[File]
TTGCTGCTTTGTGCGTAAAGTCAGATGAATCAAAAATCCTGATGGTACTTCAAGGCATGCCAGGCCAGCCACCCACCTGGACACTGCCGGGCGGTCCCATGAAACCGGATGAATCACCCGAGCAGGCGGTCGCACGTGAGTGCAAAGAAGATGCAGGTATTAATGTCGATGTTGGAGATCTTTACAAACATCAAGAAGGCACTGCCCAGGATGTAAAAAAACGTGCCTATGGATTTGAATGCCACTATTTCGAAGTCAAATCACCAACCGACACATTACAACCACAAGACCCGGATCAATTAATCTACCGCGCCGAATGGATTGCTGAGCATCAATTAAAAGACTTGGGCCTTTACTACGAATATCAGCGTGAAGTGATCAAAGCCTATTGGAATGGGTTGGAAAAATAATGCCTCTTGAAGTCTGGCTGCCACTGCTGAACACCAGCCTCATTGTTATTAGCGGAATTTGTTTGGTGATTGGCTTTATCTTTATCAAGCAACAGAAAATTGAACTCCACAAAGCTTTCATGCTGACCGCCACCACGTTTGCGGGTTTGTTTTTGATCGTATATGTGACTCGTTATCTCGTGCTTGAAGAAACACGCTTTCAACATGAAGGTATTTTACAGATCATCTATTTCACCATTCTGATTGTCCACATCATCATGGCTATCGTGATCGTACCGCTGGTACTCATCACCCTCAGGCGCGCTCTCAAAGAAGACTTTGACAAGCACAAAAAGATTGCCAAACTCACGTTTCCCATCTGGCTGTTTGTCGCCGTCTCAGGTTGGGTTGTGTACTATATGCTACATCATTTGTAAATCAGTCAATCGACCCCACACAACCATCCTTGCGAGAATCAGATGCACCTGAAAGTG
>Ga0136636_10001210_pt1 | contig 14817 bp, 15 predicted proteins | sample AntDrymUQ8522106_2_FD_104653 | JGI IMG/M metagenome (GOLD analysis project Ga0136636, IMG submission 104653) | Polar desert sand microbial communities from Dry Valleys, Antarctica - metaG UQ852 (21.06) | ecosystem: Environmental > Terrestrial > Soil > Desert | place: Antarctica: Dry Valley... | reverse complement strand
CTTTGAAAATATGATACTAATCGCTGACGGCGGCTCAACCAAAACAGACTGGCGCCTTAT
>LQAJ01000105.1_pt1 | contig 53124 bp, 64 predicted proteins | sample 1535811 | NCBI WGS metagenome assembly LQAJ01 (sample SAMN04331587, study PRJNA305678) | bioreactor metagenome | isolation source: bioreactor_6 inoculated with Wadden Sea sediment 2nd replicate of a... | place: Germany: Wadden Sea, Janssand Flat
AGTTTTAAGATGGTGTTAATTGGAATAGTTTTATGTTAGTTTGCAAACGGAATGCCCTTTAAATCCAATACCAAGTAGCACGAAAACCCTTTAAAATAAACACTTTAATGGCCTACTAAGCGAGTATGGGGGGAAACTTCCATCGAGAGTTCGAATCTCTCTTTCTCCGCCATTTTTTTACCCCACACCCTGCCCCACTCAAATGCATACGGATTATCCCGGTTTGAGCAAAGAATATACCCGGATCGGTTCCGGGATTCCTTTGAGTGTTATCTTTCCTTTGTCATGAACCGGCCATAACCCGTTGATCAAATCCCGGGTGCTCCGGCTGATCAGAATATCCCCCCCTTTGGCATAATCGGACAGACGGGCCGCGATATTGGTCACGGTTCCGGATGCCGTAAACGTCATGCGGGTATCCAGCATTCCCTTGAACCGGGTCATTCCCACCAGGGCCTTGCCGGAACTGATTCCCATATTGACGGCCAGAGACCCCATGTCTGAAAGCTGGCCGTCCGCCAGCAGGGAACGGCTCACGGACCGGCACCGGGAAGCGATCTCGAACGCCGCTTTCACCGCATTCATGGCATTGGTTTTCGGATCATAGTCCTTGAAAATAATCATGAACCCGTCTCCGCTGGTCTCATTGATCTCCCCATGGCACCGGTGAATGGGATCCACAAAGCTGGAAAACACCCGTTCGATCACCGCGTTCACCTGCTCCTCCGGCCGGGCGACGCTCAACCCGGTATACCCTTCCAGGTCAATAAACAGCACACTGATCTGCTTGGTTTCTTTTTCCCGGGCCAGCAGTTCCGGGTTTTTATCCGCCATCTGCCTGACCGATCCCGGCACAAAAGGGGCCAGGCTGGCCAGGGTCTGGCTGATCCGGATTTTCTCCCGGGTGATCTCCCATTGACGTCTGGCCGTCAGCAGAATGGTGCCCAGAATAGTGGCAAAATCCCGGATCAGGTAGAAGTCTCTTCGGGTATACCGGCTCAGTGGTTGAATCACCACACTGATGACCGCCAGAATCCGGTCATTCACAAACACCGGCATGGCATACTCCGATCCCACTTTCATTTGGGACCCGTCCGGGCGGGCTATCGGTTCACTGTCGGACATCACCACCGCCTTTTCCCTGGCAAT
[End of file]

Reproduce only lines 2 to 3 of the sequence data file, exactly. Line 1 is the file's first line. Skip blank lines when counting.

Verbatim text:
>Ga0136636_10001210_pt1 | contig 14817 bp, 15 predicted proteins | sample AntDrymUQ8522106_2_FD_104653 | JGI IMG/M metagenome (GOLD analysis project Ga0136636, IMG submission 104653) | Polar desert sand microbial communities from Dry Valleys, Antarctica - metaG UQ852 (21.06) | ecosystem: Environmental > Terrestrial > Soil > Desert | place: Antarctica: Dry Valley... | reverse complement strand
CTTTGAAAATATGATACTAATCGCTGACGGCGGCTCAACCAAAACAGACTGGCGCCTTAT